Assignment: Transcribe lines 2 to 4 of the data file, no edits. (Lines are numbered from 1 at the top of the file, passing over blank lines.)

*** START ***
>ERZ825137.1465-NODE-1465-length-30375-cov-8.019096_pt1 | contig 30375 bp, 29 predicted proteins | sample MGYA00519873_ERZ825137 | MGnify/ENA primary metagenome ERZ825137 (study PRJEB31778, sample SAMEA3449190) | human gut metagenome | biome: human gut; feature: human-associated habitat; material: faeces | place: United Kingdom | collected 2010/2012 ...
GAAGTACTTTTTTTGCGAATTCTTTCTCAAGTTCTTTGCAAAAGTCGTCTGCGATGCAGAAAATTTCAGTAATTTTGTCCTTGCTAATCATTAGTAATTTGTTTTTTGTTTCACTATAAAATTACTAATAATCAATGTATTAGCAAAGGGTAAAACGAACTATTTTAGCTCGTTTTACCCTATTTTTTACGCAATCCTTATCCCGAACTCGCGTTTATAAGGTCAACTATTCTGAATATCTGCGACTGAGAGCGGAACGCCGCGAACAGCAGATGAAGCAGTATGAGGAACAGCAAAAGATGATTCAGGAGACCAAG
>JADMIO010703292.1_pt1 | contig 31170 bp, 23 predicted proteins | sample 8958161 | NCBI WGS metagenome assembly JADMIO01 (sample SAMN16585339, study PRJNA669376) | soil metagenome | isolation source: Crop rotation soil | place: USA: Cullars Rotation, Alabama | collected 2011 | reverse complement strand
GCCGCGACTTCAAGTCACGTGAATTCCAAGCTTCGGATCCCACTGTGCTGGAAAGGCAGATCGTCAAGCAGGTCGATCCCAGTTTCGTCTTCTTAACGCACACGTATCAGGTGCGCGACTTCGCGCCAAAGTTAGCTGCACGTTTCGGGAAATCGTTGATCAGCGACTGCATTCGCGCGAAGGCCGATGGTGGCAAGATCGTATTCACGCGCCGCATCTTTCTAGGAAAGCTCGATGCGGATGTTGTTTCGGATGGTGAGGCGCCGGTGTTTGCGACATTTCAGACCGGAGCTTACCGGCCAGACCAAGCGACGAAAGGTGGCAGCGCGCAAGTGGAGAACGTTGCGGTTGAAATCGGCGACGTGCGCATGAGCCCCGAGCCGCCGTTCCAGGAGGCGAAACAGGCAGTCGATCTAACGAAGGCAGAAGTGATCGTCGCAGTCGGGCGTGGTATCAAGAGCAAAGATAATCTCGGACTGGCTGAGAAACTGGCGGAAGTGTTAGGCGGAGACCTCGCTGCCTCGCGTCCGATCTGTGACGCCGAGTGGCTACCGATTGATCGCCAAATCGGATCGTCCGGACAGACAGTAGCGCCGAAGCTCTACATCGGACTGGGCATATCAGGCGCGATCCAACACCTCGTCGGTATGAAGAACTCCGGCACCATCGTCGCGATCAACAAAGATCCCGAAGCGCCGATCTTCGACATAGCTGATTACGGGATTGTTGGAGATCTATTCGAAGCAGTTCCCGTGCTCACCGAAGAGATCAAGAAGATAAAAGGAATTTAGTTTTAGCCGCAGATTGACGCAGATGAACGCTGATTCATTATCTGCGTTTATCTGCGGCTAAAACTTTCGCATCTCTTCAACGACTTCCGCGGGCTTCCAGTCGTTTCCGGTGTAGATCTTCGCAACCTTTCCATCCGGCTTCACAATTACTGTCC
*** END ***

GAAGTACTTTTTTTGCGAATTCTTTCTCAAGTTCTTTGCAAAAGTCGTCTGCGATGCAGAAAATTTCAGTAATTTTGTCCTTGCTAATCATTAGTAATTTGTTTTTTGTTTCACTATAAAATTACTAATAATCAATGTATTAGCAAAGGGTAAAACGAACTATTTTAGCTCGTTTTACCCTATTTTTTACGCAATCCTTATCCCGAACTCGCGTTTATAAGGTCAACTATTCTGAATATCTGCGACTGAGAGCGGAACGCCGCGAACAGCAGATGAAGCAGTATGAGGAACAGCAAAAGATGATTCAGGAGACCAAG
>JADMIO010703292.1_pt1 | contig 31170 bp, 23 predicted proteins | sample 8958161 | NCBI WGS metagenome assembly JADMIO01 (sample SAMN16585339, study PRJNA669376) | soil metagenome | isolation source: Crop rotation soil | place: USA: Cullars Rotation, Alabama | collected 2011 | reverse complement strand
GCCGCGACTTCAAGTCACGTGAATTCCAAGCTTCGGATCCCACTGTGCTGGAAAGGCAGATCGTCAAGCAGGTCGATCCCAGTTTCGTCTTCTTAACGCACACGTATCAGGTGCGCGACTTCGCGCCAAAGTTAGCTGCACGTTTCGGGAAATCGTTGATCAGCGACTGCATTCGCGCGAAGGCCGATGGTGGCAAGATCGTATTCACGCGCCGCATCTTTCTAGGAAAGCTCGATGCGGATGTTGTTTCGGATGGTGAGGCGCCGGTGTTTGCGACATTTCAGACCGGAGCTTACCGGCCAGACCAAGCGACGAAAGGTGGCAGCGCGCAAGTGGAGAACGTTGCGGTTGAAATCGGCGACGTGCGCATGAGCCCCGAGCCGCCGTTCCAGGAGGCGAAACAGGCAGTCGATCTAACGAAGGCAGAAGTGATCGTCGCAGTCGGGCGTGGTATCAAGAGCAAAGATAATCTCGGACTGGCTGAGAAACTGGCGGAAGTGTTAGGCGGAGACCTCGCTGCCTCGCGTCCGATCTGTGACGCCGAGTGGCTACCGATTGATCGCCAAATCGGATCGTCCGGACAGACAGTAGCGCCGAAGCTCTACATCGGACTGGGCATATCAGGCGCGATCCAACACCTCGTCGGTATGAAGAACTCCGGCACCATCGTCGCGATCAACAAAGATCCCGAAGCGCCGATCTTCGACATAGCTGATTACGGGATTGTTGGAGATCTATTCGAAGCAGTTCCCGTGCTCACCGAAGAGATCAAGAAGATAAAAGGAATTTAGTTTTAGCCGCAGATTGACGCAGATGAACGCTGATTCATTATCTGCGTTTATCTGCGGCTAAAACTTTCGCATCTCTTCAACGACTTCCGCGGGCTTCCAGTCGTTTCCGGTGTAGATCTTCGCAACCTTTCCATCCGGCTTCACAATTACTGTCC